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THE: CHICAGO E AOL. EI.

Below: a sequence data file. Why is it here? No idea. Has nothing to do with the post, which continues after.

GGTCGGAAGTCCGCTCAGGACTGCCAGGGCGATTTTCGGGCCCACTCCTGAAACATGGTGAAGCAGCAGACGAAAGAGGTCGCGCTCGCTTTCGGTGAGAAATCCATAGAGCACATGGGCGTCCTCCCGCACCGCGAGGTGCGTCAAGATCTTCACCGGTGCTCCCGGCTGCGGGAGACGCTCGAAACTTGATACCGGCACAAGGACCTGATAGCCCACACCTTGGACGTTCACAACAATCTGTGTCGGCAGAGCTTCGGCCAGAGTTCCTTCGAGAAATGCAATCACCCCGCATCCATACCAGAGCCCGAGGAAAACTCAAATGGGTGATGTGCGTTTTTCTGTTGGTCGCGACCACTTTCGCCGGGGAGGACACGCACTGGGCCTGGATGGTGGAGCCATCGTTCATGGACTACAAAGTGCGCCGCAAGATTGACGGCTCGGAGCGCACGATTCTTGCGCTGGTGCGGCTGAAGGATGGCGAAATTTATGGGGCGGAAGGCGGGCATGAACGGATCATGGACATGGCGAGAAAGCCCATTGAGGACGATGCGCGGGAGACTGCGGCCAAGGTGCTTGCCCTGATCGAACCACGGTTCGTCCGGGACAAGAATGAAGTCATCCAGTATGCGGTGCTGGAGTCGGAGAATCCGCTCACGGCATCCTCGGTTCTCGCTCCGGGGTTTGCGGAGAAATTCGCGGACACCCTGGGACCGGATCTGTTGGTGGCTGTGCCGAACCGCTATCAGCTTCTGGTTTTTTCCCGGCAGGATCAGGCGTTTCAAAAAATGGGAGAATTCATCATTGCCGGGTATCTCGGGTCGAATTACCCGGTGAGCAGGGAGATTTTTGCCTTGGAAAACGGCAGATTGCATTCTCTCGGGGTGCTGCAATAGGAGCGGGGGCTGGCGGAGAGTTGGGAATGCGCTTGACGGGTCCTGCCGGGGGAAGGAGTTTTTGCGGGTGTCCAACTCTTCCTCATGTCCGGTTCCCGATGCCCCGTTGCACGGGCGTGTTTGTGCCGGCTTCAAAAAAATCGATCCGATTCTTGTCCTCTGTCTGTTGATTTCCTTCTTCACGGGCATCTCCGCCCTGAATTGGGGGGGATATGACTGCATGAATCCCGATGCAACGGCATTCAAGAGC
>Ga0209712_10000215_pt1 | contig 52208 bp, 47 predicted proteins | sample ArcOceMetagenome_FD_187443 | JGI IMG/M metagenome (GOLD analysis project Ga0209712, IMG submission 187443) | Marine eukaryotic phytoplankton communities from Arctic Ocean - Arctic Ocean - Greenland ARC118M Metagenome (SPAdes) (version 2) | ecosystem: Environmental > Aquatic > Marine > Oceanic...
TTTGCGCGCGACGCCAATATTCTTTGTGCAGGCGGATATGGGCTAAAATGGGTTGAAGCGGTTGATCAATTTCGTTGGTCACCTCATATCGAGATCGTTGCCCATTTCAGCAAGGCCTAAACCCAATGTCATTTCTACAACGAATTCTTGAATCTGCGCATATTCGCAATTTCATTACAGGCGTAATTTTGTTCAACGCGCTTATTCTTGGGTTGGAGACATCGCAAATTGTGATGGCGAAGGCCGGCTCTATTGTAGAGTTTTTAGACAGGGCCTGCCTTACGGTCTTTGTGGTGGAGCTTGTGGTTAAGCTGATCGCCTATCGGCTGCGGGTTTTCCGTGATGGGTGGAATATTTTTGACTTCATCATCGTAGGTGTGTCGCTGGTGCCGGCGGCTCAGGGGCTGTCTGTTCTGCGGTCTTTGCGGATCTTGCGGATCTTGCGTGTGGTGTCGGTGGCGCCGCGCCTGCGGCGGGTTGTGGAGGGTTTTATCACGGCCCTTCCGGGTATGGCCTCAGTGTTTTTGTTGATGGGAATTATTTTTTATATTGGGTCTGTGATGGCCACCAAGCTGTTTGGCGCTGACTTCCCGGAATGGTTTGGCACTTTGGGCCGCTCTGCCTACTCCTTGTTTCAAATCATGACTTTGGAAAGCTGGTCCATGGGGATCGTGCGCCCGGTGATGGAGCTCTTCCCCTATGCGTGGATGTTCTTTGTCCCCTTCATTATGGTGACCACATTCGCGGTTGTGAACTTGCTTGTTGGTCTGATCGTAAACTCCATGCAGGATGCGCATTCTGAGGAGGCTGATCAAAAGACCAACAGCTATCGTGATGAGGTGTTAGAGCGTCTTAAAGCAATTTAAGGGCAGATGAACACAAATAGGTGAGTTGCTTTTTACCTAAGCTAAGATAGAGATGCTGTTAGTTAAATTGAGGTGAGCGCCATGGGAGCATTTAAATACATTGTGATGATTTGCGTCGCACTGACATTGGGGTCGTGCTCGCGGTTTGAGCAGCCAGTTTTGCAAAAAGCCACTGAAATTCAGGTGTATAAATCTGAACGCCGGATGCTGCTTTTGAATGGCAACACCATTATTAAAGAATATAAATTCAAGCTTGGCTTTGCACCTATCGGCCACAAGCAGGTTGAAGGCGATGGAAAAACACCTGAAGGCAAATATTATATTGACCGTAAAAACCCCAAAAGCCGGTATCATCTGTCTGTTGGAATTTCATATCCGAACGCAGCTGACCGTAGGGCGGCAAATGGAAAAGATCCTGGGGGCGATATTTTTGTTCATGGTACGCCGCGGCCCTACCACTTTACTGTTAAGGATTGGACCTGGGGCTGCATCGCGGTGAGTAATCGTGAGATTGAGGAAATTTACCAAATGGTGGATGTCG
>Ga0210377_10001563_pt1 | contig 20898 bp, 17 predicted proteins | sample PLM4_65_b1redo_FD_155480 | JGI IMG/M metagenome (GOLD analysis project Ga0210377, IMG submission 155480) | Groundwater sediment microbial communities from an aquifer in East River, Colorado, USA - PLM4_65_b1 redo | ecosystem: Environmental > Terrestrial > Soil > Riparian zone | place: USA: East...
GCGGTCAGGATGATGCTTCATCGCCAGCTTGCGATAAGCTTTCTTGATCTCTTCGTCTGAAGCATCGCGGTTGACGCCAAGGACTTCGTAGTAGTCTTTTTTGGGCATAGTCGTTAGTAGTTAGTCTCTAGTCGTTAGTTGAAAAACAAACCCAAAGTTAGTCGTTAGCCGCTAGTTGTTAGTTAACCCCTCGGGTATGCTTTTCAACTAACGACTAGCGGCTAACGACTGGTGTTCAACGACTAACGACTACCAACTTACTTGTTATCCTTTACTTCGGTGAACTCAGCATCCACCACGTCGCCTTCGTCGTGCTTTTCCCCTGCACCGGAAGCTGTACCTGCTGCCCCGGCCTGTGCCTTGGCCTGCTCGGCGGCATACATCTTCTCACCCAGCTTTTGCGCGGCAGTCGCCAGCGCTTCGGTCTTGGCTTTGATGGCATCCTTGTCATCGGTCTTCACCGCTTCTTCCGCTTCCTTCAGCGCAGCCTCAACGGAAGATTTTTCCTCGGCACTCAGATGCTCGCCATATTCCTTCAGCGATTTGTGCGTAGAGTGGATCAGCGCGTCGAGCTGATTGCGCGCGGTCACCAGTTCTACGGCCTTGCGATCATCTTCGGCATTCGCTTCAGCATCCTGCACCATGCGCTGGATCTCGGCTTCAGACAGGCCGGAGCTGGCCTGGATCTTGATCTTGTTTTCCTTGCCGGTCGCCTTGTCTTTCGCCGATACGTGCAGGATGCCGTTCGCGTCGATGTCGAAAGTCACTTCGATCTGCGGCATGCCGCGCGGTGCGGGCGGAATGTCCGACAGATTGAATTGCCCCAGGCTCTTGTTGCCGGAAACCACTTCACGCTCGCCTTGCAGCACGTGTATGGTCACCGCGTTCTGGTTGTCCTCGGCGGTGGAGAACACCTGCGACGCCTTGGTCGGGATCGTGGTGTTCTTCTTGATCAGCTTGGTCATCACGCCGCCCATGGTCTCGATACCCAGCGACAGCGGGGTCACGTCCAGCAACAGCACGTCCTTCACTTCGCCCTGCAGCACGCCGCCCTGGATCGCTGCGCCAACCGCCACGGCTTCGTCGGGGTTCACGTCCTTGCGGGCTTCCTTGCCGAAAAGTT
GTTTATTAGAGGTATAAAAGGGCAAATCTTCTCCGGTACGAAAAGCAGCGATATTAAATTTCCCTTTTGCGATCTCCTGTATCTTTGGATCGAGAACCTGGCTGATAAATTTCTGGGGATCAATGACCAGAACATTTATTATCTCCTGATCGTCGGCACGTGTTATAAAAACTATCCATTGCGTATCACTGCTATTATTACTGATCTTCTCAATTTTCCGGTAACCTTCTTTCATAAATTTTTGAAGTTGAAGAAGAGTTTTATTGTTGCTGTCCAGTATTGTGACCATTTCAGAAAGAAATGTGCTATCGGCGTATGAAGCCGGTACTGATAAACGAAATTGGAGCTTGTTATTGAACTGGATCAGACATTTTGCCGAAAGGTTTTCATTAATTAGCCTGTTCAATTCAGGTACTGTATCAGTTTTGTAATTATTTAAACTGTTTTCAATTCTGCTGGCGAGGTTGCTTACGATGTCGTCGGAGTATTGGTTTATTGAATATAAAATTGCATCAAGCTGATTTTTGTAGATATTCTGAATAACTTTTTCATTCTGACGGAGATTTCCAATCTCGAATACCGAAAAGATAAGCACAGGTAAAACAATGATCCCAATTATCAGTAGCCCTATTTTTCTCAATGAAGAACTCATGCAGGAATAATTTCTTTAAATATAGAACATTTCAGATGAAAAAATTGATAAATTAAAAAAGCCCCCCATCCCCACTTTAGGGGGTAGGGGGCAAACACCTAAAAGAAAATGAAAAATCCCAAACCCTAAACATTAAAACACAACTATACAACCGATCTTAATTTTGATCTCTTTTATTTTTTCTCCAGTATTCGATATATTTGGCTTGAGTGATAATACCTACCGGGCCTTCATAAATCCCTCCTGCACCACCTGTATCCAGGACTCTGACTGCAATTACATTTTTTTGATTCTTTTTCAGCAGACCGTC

11 DM Kill til m mi , BASEBALL IN OLD DAYS Connie Mack's Trick Befuddled Umpires and Players. Small Piece of Webbing, Fastened to Catcher's Glove, "Made Noise Like Foul Tip How It Footed Tom Lynch. When u hull player has been with Connie Mack two years iir nmru ho gen erally becomes it smart fellow whor In llio tricks of the game Hum the iiittal run of battlers. There are few angles Mail; does not know from the ground up. .Several changes In rules were due to the heady work of hall players and at least one change can he laid directly to Connie's door. This was making n fold tip out on the third strike, writes Malcolm McLean In Chicago Dvcnlng l'ost. Years ago a butler was out If the catcher caught u foul tip on the llrst ball delivered. Connie Mack was catching for the Pirates In ISM and he roomed with (leorgo Moreland when the team was on the road. George lind various olllccs with the Pittsburgh club, being scout, chief assistant, etc. One night Moivland entered their ho tel room before Mack and dug up the hitter's best catching milt, lie started to cut a hole In the center of It, and was still engaged at this tusk when Mack crime In. "Hey, (leorgo, what are you do ing?" asked Mack. This was a most natural query for a catcher to spring when seeing his best glove being treat ed In this fashion. "Never mliut, Just watch," replied Moreland, digging away. In n few minutes he took u piece of webbing out of his pocket, lie trimmed this to u certain meustire and began sewing It over the hole. "Come on, George; what's the game?" again asked Muck. ".lust ii minute," answered Moreland, without even looking up. Suddenly, us Mack gazed at the cu rious proceeding, Moreland caught hold of the weh and let It Dip hack. It sounded like the crack of a small whip. Muck needed no explanation. He was on his feet In an Instant, shouting: "Give me that glove." Ad Gumhert was pitching for the PI rules the next day and Tom Lynch, inter president of the Nutlonal league, was umpiring. On the (list hall pitched the hnttcr scarcely lifted the bat from his shoal- Connie Mack. der. .lust before It reached Muek' hands ho Hipped the piece of wcbbliis In his glove. "You're out 1" yelled Lynch. The hatter turned around In amaze ment. "Out? Say, I didn't even offer at the hall." "Can't help that; It's u foul tip," snapped Lynch. "I heard It." And the batter, puzzled and angry, had to stalk hack to his bench. Klght men hit the dust that day he fore Gumhert and Mack. Kvory oucu In a while Connie would Hip that web and the hatter would he out. Connie watched the butters closely and would Dually work his trick when lie miw the man was going n swing. It was Impossible for the umpire to tell whether the hatter struck the hall or not, hut he heard the tip all right. Muck never guvo that secret away, and he went along quite a time until Dually discovered. After that tiuio nothing was allowed to be placed 111 the glove like webbing or rubber. Then Connie learned how to snap his linger to make It sound like a foul tip. It wound up by having thu rule changed so that thu hatter wasn't out except on the third strike, when It was a foul tip. This didn't occur until thu following year, and Mack had a whole season In which to befuddle umpires and butters. DEFER BILLIARDS IN LONDON To Do No Championship Contest In England During Winter War la Qiven as Reason, There will not he a championship contest at Kugllsh billiards In London during the coming winter. Tho DM lla'rds Control club, which has Juris diction over professional billiard championships In Kngland, has an nounced that Melbourne iiiimin will be permitted to retain the title of cham pion Indellriltely. Ono reason given for the decision Is that some of the championship ellglbles mny be culled to (ho colors before the competition can by arranged. 3 B T '-r W WINTEH GOLF IS PLEASING INSTITUTION JEROME D. TRAVERS, OPEN GOLF CHAMPION. Winter golf, carried Into the South, Is a pleasing Institution. Hat so far as developing championship form, It Is entirely useless. Jerome Travers believed In resting up on the game from October to April. He found that lie came hack to play with greater keenness and greater effect. Oswald Klrkby plays practically no golf between September and April. Yet Travers and Klikby have been next to unbeatable between April and September. On thu other side, Phil Carter, who won live consecutive tourna ments at I'luehiirst last winter, failed to win a start after April. A few weeks of winter golf might he of service. Hut the man who tries to put In 1- mouth' or 11 mouths' play will soon come upon a stale game with all keenness erased. TO INSURE SOCCER PLAYERS Most Unique Idea Ever Evolved In Sport Tried Out Successfully In California. Probably the most unique Idea ever evolved In sport has been tried out suc cessfully In California and Is being considered by soccer football olllclals elsewhere. This is the establishment of a mutual protection Insurance com pany for the league players. Hereto fore soccer players, who are exposed to many injuries In the course of u seartou, played at their town personal risk and many suffered the conse quences of their accidents, as the reg ular Insurance companies will not handle these hazards. The California Football association, which litis suffered at various times through these runs of Injuries, llnully has decided to Insure Its own ath letes. Funds are secured through u small assessment of players, through a sale of programs, ami by smokers mill other sources. The plan provides for compensation up to ?."0 for any In Jury a player tuny sustain. HAILED AS COMING CHAMPION Young Jake Schaefer Thought to Have Good Chance to Succeed to Willie Hoppe's Title. Young .Take Schaefer has a good chance of becoming champion billiard 1st one of these duys say those who are expert In the hnlk-lluo game. Schaefer bus been coining along fust and Is soon due to reach the perfection of his play, which, his friends think, will place him w - Jake Schaefer. at the top. Among those who have been Instrumental In bringing out the best billiards there Is In Schaefer Is Willie Hoppe, tliu champion. Hoppe was a pupil of the late Jake Schaefer, the father of the present seeker after the title, and the Wizard was respon sible In large measure for making Hoppe the cue wonder he is today. It Is nothing .strange, therefore, that Hoppe would in turn Impart much of Ids own knowledge to the son of the man who taught him many of the liner points of tho greeuclnth game. Schaefer Is now twenty-three years old and In Ids style of play reminds ono forcibly of his fattier, who wiih ono of the greatest exponents of the game, sw f -v '-fy LITTII PICKUPS -0T5P0RT Sonkeiii Yoakum is still letting them souk 'liu. Aside from being bicycle riders most of them are sane. The AmateuivAllilctlo union has ll, ri(17.1U In Its treasury. w Jess Wlllard doesn't care a thing for money In Miiull quantities. u Milwaukee wants the 11)17 Western Handicap trnpshootlug tournament. l'Mticuted toes, It seems, win pluudlto on the gridiron an well as on thu stage. A caddie Is tho only spectator who is paid for watching a sporting event. Some minor league clubs made money last year. Tho Cardinals, for In stance. The way some players run buses you'd think first basu was thu cud of thu world. Since .Tuck Dillon opened Ids cafe In Indianapolis he Is .eager to meet all comers. New York horse show has distrib uted !?S(;;,;,- in prizes since Its loan giiiatlou in 18SI. Montreal A. A. bus tW2 members In the Canadian army, of which 02 were killed In the coullict. There are times when the bull play er Is all smiles the llrst and fifteenth of eveiy summer month. I.es Durcy has made more trips to tho United States than any other hu man being and ain't here yet. Ilurvard played Its llrst football game with Yale at Hamilton park, New Haven, November Kl, 187.r. The successful boxer these days Is the one whoso inunnger can beat ev erybody elsu to the telegraph olllce. If the war Is over next summer thu great American public will ho nble to concentrate Us attention on baseball. i Thu New York American League club will build a clubhouse at Macon, Ga for their spring training quarters. Ouu nf tho chief enjoyments of a slx-ilay hike race Is the wnrm Hop you get In a secluded corner of the lull cony. New Iberia, La., ought to ho a lino place for seasoning baseball players. It Is thu center of the tabasco suueu i Industry. I 1 Australia, according to Information recently received, litis levied a "tax of 17 cents on uvery dollar taken In ut boxing shows. "nail players do not play their best when barnstorming," says a critic, Most of theni must think they are barn Stunning all thu t.liue, ' '' The Pittsburgh club Is anxious to do some trading before the rtr.son of 1017 starts. The I'lrntes luive a strong list of youngsters and will iiuiku some good trades. . . SHOOTING HIS HOBBY Love for Hunting Is Inherent in Every Real Indian. Noted Baseball Pitcher Loves Other Sports, but Interest In Trapshoot- ing Grows Worthy of Man's Attention. (By CHAIILUS A. UUNDUH.) Can't see why every mail should not he u tiTpshootlng "bug." Certainly I must confess that thc-mlcrobe "has got inc." And there Is a logical reason why without u doubt the love for trnpshoot lug anil hunting Is Inherent in every man who lays claim to the throb of red blood in Ids t-lns. The "fever" Is Just naturally bred la the bones. It may lie dormant for u while, but soon er or Inter It Is hound to usert Itself. What man Is theie who cannot look hack over the jours and recall an ir resistible youthful desire to own u real gun? What man Is there who hasn't heal (I the call of the big outdoors? And surely what man Is there who could play the role of spectator at a real trapshootlng competition without ex periencing a lelre to take a crack at the lljlng eliij" himself and show the other fellow how to smash 'em? The old adage that a man Is only a grown up boy still holds good. The Intent desires of voutli tire hound to crop up. If you doubt It Just visit the netirest gun club some day. Porsoniill.v, I like all outdoor snorts. The bond between baseball anil myself Is practically unbreakable. Golf, too, "Chief" Bender. conies In for Its share of attention. Hut trapshooihi'.' Is my hohbj There's something lrressbu about Hie whirl ing, cavorting, elusive clajs that fairly challenges one's skill, And there's no let-up to the propo-Ulon. It not only interests lint It grows mi one. I have been banging away at the clay targets for over thirteen years, and even today every new competition, every new trial at the traps, sends me to the score with an increased desire and ambition to outdo all previous ef forts. From the standpoint of clean, whole some, Invigorating sport surely trap shooting is worthy of every man's at tention. And It Is surprising to note the number of women who are dally In dulging In It. Also It Is remarkable to I i'ii ni of the ninny "crack" shots to he found among the gentle sex. One sel dom picks up thu trnpshootlug news to day without finding surprising records made by some feminine devotee. This in itself Is ample evidence of the .wholesonieucbs of the pastime. In fact, If one wished he could undoubtedly consume many pages on the merits and virtues the educational value and tendency toward physical and mental development of the sport ut large. It's a big, invigorating recreation (but Is growing greater every day. If you have iipy doubts on the subject visit some gun club on the day of u shoot. Inci dentally, we If you, loo, don't get thu "fever." GOLF COURSE MOST UNIQUE Japanese Golfera of New York City Considering Purchase of Tract of Land for Links. Probably thu most unique golf course In America will he built In New York district. Japanese golfers of that city are considering the purchase of a tract of ground upon which to con struct a modern con -so. Japanese landscape gardeners will transform It into an oriental atmos phere and clubhouse and everything will lie of Japanese doslgn. It will be exclusively for Japanese of whom theie aie probably ,'HIO In Now York, expert In-tho game. WaVAn LVaBDYaVH&'lVr m sHVaVaVaV fcfajfcWT&fcwh'W,wvt W4ivMMvwMwMwn4 WAVAV.V.V.V.VV.V.V.VV.V.V.V.V.V.VV.V.V.V.V.VA' i BILLY EVANS SOLVES (Written Especially for This Paper by the Famous American League Umpire.) Harry Nlles and a recruit llrst lmoniun figured In n funny play nt Washington several years ago. Nlles at the time was a member of would not uake the catch, so in ptajed It safe, standing mldvvuy be tween 111 st and second to await developments. Nlles. who was dcitd certain that the ball would not be caught, passed the huso runner between lit -t ami second, not oven knowing that lie had done so, for he alvvujs run with Ids boinl high In tho air. Gesslcr did not make the catch and us Nlles slid across the plate, the man originally on first reached second. Jim Delehanty wus play ing second for Wushlngloti, and to complicate tilings all the more, be Informed the recruit that lie was out. The recruit, believing him, walked olf the hag, whereupon Delehiinty, getting the ball, tried to touch him out. IU failed, and after much running up and down, the recruit maunged to slide hack Into tht without being touched. Later, while sinndlng on the hag. he was touched by "l!ob" Unglaub. One was out ut the time. What would joit have ruled on the two plays laid you been In charge of the game? Ancwer to Problem. When Nlles passed tile runner between llrst and second ho was Instantly out. All that lie did after be passed tho other runner wus of no purpose. Imugliio how ho felt when. Instead of getting credit for it home run, lie learned that lie wus out. The recruit who hud reached second and then stepped olf, believing la was out, and tlieu finding such was not the case, ami not being able to regain second, got safely buck to first before befog touched, wus out when touched. Tho fact that ho was standing on the bag when touched did not protect him. Once having touched second, that base became Ids station, first base no longer oiYerlug him any protection. (Copyright liy thu Wheeler Syndicate, Inc.) .V'AV.V.V.V.VV.V.V.V.V.".V.V.V.VAV.V.VAV."AVJ,.V PORTING WORLD Most boxers try to talk themselves Into championships', Hexing and football go by different iianies they are so similar. Amateurs In sport play for exercise. A lot of professionals play for "love." '" In winter league baaiball the plyy ers use a hammer Instead of a hat. The way some players handle a base ball jou'd think It was u baud grenade. Cold weather has forced tho Cornell oarsuicii Into thu gjiiiuaslum for thu winter. If every All-American football team needed u. coach there would he no more unemployed. Louisville will entertain tho 1017 National Association of Professional Hascball Clubs. Dario Itestu may retire from tin racing game. IU may re-tlre In time for the next race. Tenuis Is the only sport In which a player can raise a racket without dis turbing the peace. Whenever they speak of an athlete "running like the wind" they must menu ho Is blowing hard. Mux Flack, the Cubs' outfielder, made hut two errors In ItKI chances for Hid giimos lust season, We hear on good authority tluit Kl mor Ollphuut will make the 1017 All American If he attends Yale. Some lighters are Just like rubber hulls, except that when they are knocked down they don't bounce. Another light winter exercise may he found In sneaking up on you'vuilt' and looking at the back of your neck. Nate Lewis, manager of Charlie White, has added Johnny Coulou, tho former bantamweight champion, to his stable. Jluunle Coffey suys Sam Itobldeiiu used lead lu bin gloves when hu knocked him out. It always feels like that, Jlnimle. The fine gridiron work of Howard Horry during the season Just closed has set ut rest the rumors that the Ponii star lacked gumeiiess, ' Charley F.hbets has passed up New ark and lu the future will use the Oak land Pacific coast league club as a farm for thu Hrooklyn players. As Noah hud two of every kind of bird, he must have had two college football, cUeor.-londors which vvns tough on Noah and thu rest of thu mil .nails, nosers are funny birds. They'll squabble ami quarrel for months, ami then, when they've, finally got together and settled their differences, they fight I . , Another Fed who hung on with the majors by a hair has passed Jo the ml- ,,nors, The Cliieliiiiutl, club has sold Pitcher' Subtil., to, tjbo Toledo ,Aiw) I- ran asoclatlon eliilt"" BASEBALL PROBLEMS the Huston Red Sox. He has since drifted out of the big league. The llrst baseman was a big fellow se cured by the Huston club for a try-out from one of the Coast league teams. I seriously doubt If a like play will ever happen again in any league, the big league In particular. With Ilostou at the bat, the recruit llrst base man had reached llrst because of a dropped lly ball, Nlles, the next hatter, hit u long lly to right field. "Doc" Gesslcr was playing right field for Washing ton. As Nlles tore madly for first base, ho made up his mind that Gesslcr would not lie uhlu to inuke the catch. He decided that the hit ought to he good for 1 1 ree liases and, possibly, for u homo run. The huso runner wus not so sure that Gessk-r HOCKEY MAKES NEW FRIENDS Limited Accommodation Hab Prevent ed Growth Commensurate With Sport Baker Missed. Hockey has long been recognized as one of the best of the winter compctl ttve games, and only limited accommo dation has prevented a growth com mensurute with tho standing of the sport. Tho new Amateur Hockey league Is likely to have an Important bearing on tho future of the sport, us it will provide ready-made players to recruit the college and club ranks, and do away lu u largo measure with one of the old evils the Importation of Canadian crack players to maintain the playing strength of tho American teams. Seven teams have entered for the eastern championship. Hobey linker, the most spectacular performer In the history of the game. Hobey Baker, Hockey Star. will he missing from the sport this your, having moved to Philadelphia, hut the fuel Hint he has put himself outside the sphere of league activities will likely add a greater interest to the sport. There Is a chaucu tluit linker, unable to rest content without a team, will organize one at Phila delphia and enter thu fray. BUG PICKS DETROIT TO WIN Man Who Predicts Tigers Will Carry Off Pennant Is Locked Up by Police Authorities. A man wns found wnnderlng about thu outskirts of Detroit recently, pro claiming that thu Detroit Americans would win the pennant lu 1017. Tho. police promptly took him Into custody, alleging that he was Insane, Ho was de tained pending Investigation to deter mine w)iot)er, his condition wus caused by the 1010 pennant rnco or by ex posure, Detrnlr Journalr"- v - if flP9Aii I i nrB I I ktTV r w OUR LEADING CLUBS Moulders of Public Opinion and Assembling Places for Citi zens in This City. Following nto tho locations of the lending aelf-BUBtalnlng clubs of Chi cago: Apollo Club, 202 S. Michigan avo. Uohcmln Club 3C59 Douglas boule vard. Builders', 112-118 Chamber of Com merce building. Calumet, Michigan ave. and 20th it Coxton, Tenth floor, Flno Arts bldg. Chicago Athletic Association, 12 8. Michigan avo. Chicago Architectural, Art Insti tute. Chicago Automobile, 321 Plymouth court. Chicago Club, Michigan ave. and Van Huron street. Chicago Cycling, 1616, 37 East Van Huron street. Chicago Motor Club, 1250 South Michigan avenue. Chicago Yacht, foot of Monroe t. City Club. 315 Plymouth court Cliff Dwellers, 210 S. Michigan av. Colonial Club of Chicago, 4441 Grand boulevard. Columbia Yacht, foot of Randolph street. Klks, Grand Pacific Hotel (tem porary), pending completion of now club houso nt 174 West Washington street. Englewood. G323 Hnrvard avenue. Edgowater Country, BCG8 Wlnthrop avenue. Fnrrngut Yacht Club, foot of 33d st. Qcrmanln Maennorchor, IOC derma nla place. Hamilton, 20 s. Dearborn st. Illinois Athletic, 112 s. Michigan avenue. Irish Fellowship Club, La Salle Ho tel. Iroquois, 21 N. a Salle st Illinois. 113 S. Ashland boulevard. Jefferson, Dearborn ave. and Maplo street. Kenwood, Lake ave. and 47th at. Kenwood Country, Drexel boulo vard and 48th street. Mid-Day, First National Bank bldg 17th floor. OakB, Lnko st. and Wnllcr ave. Press Club of Chicago, City Hall Sqtiaro Uulldlng. Quadrangle, Lexington avenue and 58th streoL Rotary, 38 South Dearborn at. Saddle and Cycle, Sheridan Road and Foster nvenue. South Shoro Country, lake short and 67th street. Southern, 20 N. Dearborn street Speedway Park Club, 140 S. Dear horn street. Standard, Michigan nve. and 24ti street. Swedish Club of Chicago, 1258 La Salle avenue. Twentieth Century, 2246 Michigan avenue. Union League, Jackson boulerard and Federal street. University, Michigan avenue and Monroe streot. Prof. Dwyer Makes You Physically Fit Professor Dwyer put the fihttog spirit in Theodore Roosevelt. He cm do the same thing for you. for $5.18 a month. Don't pay S5I.W for 25 treatments when you can get 12 months' training (or S68.CI, and come as often as you like. Professor Dwyer says: "I'll mako your brain work faster and pro duce more than it ever did before. I'll make you feel physically fit. I'll create more energy, vitality and stamina in that body of yours than you ever dreamed of having, and all because I will keep your mus cles, vital organs and bleod in such wonderful order. "All I ask of you is to investigate I my training quarters colore seeing any others. Come up and take a free trial treatment. You will im mediately be convinced that I have the finest training quarters in the city. I give my personal atten tion to each one. All my work is individual. Three instructors on the floor at all limes." PROF. M, , DWYER 19th Floor, Continental & Commorclal Bank Dido, 208. So. jLa Salle Street Phono Wabash 7136